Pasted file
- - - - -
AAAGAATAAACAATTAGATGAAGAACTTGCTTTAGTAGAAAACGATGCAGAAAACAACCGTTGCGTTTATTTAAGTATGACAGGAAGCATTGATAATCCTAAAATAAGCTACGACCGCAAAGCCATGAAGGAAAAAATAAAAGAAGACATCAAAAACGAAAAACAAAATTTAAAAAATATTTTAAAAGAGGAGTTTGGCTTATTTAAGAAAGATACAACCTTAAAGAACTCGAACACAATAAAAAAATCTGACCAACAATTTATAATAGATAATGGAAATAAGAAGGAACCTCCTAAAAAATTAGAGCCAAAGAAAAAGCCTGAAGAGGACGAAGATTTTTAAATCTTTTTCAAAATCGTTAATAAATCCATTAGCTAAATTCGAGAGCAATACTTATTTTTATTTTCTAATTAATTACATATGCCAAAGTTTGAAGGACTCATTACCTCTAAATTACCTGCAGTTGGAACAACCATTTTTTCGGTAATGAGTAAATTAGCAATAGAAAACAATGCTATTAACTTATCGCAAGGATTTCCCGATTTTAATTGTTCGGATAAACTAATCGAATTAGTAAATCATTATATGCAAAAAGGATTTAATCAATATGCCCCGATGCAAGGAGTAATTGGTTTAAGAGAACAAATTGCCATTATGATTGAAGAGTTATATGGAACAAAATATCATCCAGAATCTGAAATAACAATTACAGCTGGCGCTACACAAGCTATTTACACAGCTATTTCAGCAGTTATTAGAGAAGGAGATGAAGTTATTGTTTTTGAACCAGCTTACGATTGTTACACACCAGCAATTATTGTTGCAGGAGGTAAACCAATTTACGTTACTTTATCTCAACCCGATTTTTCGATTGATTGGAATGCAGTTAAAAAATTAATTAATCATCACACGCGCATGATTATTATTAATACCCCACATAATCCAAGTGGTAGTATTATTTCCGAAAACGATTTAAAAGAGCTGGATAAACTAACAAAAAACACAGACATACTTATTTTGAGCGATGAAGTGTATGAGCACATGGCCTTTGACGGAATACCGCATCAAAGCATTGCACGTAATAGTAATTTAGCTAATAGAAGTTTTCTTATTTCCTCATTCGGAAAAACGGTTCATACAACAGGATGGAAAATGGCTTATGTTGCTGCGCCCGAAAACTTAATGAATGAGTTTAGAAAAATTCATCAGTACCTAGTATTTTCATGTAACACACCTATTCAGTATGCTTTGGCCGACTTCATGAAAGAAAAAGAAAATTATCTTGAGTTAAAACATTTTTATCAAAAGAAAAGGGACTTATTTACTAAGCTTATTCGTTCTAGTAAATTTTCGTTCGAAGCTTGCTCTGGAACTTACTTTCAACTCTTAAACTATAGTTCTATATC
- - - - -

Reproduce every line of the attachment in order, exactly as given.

AAAGAATAAACAATTAGATGAAGAACTTGCTTTAGTAGAAAACGATGCAGAAAACAACCGTTGCGTTTATTTAAGTATGACAGGAAGCATTGATAATCCTAAAATAAGCTACGACCGCAAAGCCATGAAGGAAAAAATAAAAGAAGACATCAAAAACGAAAAACAAAATTTAAAAAATATTTTAAAAGAGGAGTTTGGCTTATTTAAGAAAGATACAACCTTAAAGAACTCGAACACAATAAAAAAATCTGACCAACAATTTATAATAGATAATGGAAATAAGAAGGAACCTCCTAAAAAATTAGAGCCAAAGAAAAAGCCTGAAGAGGACGAAGATTTTTAAATCTTTTTCAAAATCGTTAATAAATCCATTAGCTAAATTCGAGAGCAATACTTATTTTTATTTTCTAATTAATTACATATGCCAAAGTTTGAAGGACTCATTACCTCTAAATTACCTGCAGTTGGAACAACCATTTTTTCGGTAATGAGTAAATTAGCAATAGAAAACAATGCTATTAACTTATCGCAAGGATTTCCCGATTTTAATTGTTCGGATAAACTAATCGAATTAGTAAATCATTATATGCAAAAAGGATTTAATCAATATGCCCCGATGCAAGGAGTAATTGGTTTAAGAGAACAAATTGCCATTATGATTGAAGAGTTATATGGAACAAAATATCATCCAGAATCTGAAATAACAATTACAGCTGGCGCTACACAAGCTATTTACACAGCTATTTCAGCAGTTATTAGAGAAGGAGATGAAGTTATTGTTTTTGAACCAGCTTACGATTGTTACACACCAGCAATTATTGTTGCAGGAGGTAAACCAATTTACGTTACTTTATCTCAACCCGATTTTTCGATTGATTGGAATGCAGTTAAAAAATTAATTAATCATCACACGCGCATGATTATTATTAATACCCCACATAATCCAAGTGGTAGTATTATTTCCGAAAACGATTTAAAAGAGCTGGATAAACTAACAAAAAACACAGACATACTTATTTTGAGCGATGAAGTGTATGAGCACATGGCCTTTGACGGAATACCGCATCAAAGCATTGCACGTAATAGTAATTTAGCTAATAGAAGTTTTCTTATTTCCTCATTCGGAAAAACGGTTCATACAACAGGATGGAAAATGGCTTATGTTGCTGCGCCCGAAAACTTAATGAATGAGTTTAGAAAAATTCATCAGTACCTAGTATTTTCATGTAACACACCTATTCAGTATGCTTTGGCCGACTTCATGAAAGAAAAAGAAAATTATCTTGAGTTAAAACATTTTTATCAAAAGAAAAGGGACTTATTTACTAAGCTTATTCGTTCTAGTAAATTTTCGTTCGAAGCTTGCTCTGGAACTTACTTTCAACTCTTAAACTATAGTTCTATATC